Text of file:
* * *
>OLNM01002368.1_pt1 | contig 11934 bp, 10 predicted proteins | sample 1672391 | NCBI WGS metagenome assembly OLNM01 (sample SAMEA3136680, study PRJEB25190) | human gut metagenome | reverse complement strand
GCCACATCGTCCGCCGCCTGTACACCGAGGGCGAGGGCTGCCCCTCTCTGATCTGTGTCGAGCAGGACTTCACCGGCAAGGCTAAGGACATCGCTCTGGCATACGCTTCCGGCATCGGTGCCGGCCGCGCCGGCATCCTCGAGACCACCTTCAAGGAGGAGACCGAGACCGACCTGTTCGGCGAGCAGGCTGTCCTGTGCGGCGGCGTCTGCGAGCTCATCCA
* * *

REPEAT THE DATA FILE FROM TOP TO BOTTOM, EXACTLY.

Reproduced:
>OLNM01002368.1_pt1 | contig 11934 bp, 10 predicted proteins | sample 1672391 | NCBI WGS metagenome assembly OLNM01 (sample SAMEA3136680, study PRJEB25190) | human gut metagenome | reverse complement strand
GCCACATCGTCCGCCGCCTGTACACCGAGGGCGAGGGCTGCCCCTCTCTGATCTGTGTCGAGCAGGACTTCACCGGCAAGGCTAAGGACATCGCTCTGGCATACGCTTCCGGCATCGGTGCCGGCCGCGCCGGCATCCTCGAGACCACCTTCAAGGAGGAGACCGAGACCGACCTGTTCGGCGAGCAGGCTGTCCTGTGCGGCGGCGTCTGCGAGCTCATCCA